The mum of an eight-year-old girl who has been too sick to return to school one year since catching coronavirus has joined calls for the Scottish Government to provide more support to youngsters with long Covid.
This week marks one year since Helen Goss’ family caught coronavirus but it is her eight-year-old daughter Anna who continues to suffer daily debilitating symptoms.
The Westhill youngster has missed most of the last school year at Crombie School, suffers daily from fatigue, migraines and severe stomach pain.
The primary four pupil tried to return to school in August but felt “really unwell”, finding normal classroom noises “unbearable”, as well as suffering from panic attacks and dizziness in class.
Ms Goss says she feels like the Scottish Government is “dragging its feet” over offering support, not just with adults who suffer from long Covid but particularly with children who have the condition.
Scottish Conservative candidate for Aberdeenshire West, Alexander Burnett, who was contacted by Ms Goss, wrote to the Scottish Government asking what educational support is available for children with long Covid who are too unwell to return to school.
Mr Burnett is also calling for specific data to be urgently published on the “true extent of the problem” in Scotland, along with official guidance on what extra support is available.
Official data from the ONS found 13% of under and about 15% of 12 to 16-year-olds reported at least one symptom five weeks after a confirmed Covid-19 infection.
However, Education Secretary John Swinney said it was up to individual schools to look after the needs of children with long Covid.
Ms Goss says her family have been “incredibly lucky” with the support provided by Anna’s school who have “bent over backwards” to help them.
The eight-year-old has been set up with e-Sgoil, an online education system launched by Western Isles Council in 2016 to improve subject choice in the geographically scattered islands.
However, her mum, who is in contact with other parents via online support groups, believes their positive experience is “in the minority”, claiming there are “a lot of kids going without education right now”.
She adds: “They’re too poorly to go to school so it’s not like they’re feeling a little bit under the weather.
“When we tried to get Anna into school in September, October and November, her teacher was telling me she looked so tired she thought she was about to fall asleep on her desk.”
Concerns for the future
While, e-Sgoil has allowed Anna to continue lessons at home, Ms Goss has concerns over future provision.
Funding is in place to keep e-Sgoil operating at its current capacity till the end of the current financial year in March 2022.
Anna, who is now under the care of a paediatrician, and her parents, are due to meet with the school after the Easter holidays to discuss her education and health needs but the situation is “fluid, fast moving and uncertain”.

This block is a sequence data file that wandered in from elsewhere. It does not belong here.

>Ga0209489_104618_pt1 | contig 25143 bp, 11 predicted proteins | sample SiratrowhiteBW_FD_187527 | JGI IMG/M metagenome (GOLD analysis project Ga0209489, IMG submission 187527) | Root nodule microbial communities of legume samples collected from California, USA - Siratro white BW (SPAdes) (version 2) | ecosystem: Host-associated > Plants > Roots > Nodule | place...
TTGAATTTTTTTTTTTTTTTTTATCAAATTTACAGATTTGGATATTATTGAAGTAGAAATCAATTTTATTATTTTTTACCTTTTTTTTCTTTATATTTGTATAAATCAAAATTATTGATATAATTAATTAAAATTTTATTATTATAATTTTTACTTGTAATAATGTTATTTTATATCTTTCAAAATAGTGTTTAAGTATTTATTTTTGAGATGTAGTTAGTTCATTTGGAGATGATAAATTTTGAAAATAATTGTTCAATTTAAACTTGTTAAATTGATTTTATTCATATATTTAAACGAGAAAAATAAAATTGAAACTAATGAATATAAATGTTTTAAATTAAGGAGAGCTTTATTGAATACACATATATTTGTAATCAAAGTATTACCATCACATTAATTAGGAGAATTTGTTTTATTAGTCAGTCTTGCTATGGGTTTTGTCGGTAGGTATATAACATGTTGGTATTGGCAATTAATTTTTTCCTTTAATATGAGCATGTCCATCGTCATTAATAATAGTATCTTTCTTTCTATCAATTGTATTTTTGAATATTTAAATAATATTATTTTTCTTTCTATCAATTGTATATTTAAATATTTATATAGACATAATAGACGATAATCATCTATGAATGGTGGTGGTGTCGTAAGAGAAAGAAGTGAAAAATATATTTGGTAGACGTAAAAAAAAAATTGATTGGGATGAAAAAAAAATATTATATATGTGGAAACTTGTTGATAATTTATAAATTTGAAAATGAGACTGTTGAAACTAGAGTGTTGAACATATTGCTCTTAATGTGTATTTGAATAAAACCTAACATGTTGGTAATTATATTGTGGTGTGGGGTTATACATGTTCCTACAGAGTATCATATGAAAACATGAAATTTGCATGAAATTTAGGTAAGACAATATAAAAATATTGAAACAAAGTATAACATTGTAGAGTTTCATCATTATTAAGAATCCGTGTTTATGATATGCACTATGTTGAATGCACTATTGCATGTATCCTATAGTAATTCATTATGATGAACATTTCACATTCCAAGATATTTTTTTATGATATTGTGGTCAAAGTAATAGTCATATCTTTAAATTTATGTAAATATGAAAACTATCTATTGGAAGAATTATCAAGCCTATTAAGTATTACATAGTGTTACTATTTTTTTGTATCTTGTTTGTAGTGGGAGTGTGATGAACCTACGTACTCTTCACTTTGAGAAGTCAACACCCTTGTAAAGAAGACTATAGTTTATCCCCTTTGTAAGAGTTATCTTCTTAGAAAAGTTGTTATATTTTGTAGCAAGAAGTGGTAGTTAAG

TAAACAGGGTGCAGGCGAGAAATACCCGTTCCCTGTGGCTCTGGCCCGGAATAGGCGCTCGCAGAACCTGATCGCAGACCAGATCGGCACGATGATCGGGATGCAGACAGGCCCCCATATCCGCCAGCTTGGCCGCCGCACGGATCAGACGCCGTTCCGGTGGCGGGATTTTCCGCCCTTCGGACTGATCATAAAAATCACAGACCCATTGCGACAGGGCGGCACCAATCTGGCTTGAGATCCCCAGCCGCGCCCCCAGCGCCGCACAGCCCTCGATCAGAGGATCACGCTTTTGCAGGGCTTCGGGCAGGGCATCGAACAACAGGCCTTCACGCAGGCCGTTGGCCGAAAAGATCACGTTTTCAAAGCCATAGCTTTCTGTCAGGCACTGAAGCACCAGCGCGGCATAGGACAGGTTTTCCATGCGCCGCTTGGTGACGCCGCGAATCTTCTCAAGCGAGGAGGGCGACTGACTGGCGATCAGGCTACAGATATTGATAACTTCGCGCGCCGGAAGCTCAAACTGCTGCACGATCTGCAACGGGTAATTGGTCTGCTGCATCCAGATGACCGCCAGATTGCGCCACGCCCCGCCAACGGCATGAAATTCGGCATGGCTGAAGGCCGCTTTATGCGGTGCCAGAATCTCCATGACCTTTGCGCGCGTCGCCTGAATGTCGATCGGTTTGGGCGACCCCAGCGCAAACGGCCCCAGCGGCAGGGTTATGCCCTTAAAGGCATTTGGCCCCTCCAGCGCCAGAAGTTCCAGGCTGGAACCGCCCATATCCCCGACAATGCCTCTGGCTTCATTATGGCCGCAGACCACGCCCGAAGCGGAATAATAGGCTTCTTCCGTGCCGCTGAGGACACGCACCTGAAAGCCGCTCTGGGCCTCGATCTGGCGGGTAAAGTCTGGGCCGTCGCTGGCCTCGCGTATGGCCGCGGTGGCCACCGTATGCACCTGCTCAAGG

Helen is among those calling for the creation of dedicated long Covid clinics in Scotland.
This is in contrast with the situation down south, where NHS England provided £10 million to fund a network of clinics for those suffering from the long-term symptoms of coronavirus.
There are now more than 70 operating across England.
However, First Minister Nicola Sturgeon previously said that while she has not ruled out setting up dedicated clinics, there is “not sufficient understanding” of the condition.
Ms Goss adds: “I do truly believe that if we had long Covid clinics in Scotland it would take a huge amount of pressure off the GPs, off the hospitals.
“If we had a one-stop shop and people who are knowledgeable in long Covid itself.
“At the moment we are a year on and its taken up to now and we still don’t have an official diagnosis.
She’s always been dismissed.”
Helen Goss, mum of Anna.
“If there were dedicated long Covid clinics then we could have had a diagnosis a long time ago and then figured out a treatment plan for her.
“It’s been a real battle to get anyone to listen to us, to see her.
“She’s always been dismissed and despite the fact she’s not well enough to go to school, they’re all like we can’t find anything so just go home and rest.
“It’s like if she’s not in a life-threatening condition then go home and rest.”
Mr Burnett, who is standing as Scottish Conservative candidate for Aberdeenshire West, backs Ms Goss’ calls for more educational support for children in Anna’s position.
He says: “The Scottish Government must work with councils to ensure extra support can be given to pupils who have to stay at home because of long Covid.
“Families are clearly worried because of the lack of clarity and help surrounding the condition.
“It’s vital children who are suffering from long Covid are given the same learning opportunities as others.”
In response to a written question from Mr Burnett, Mr Swinney said: “Where a child or young person is absent from school due to the effects of long Covid, schools should take this into account when deciding upon the most appropriate form of educational support whilst they remain absent.”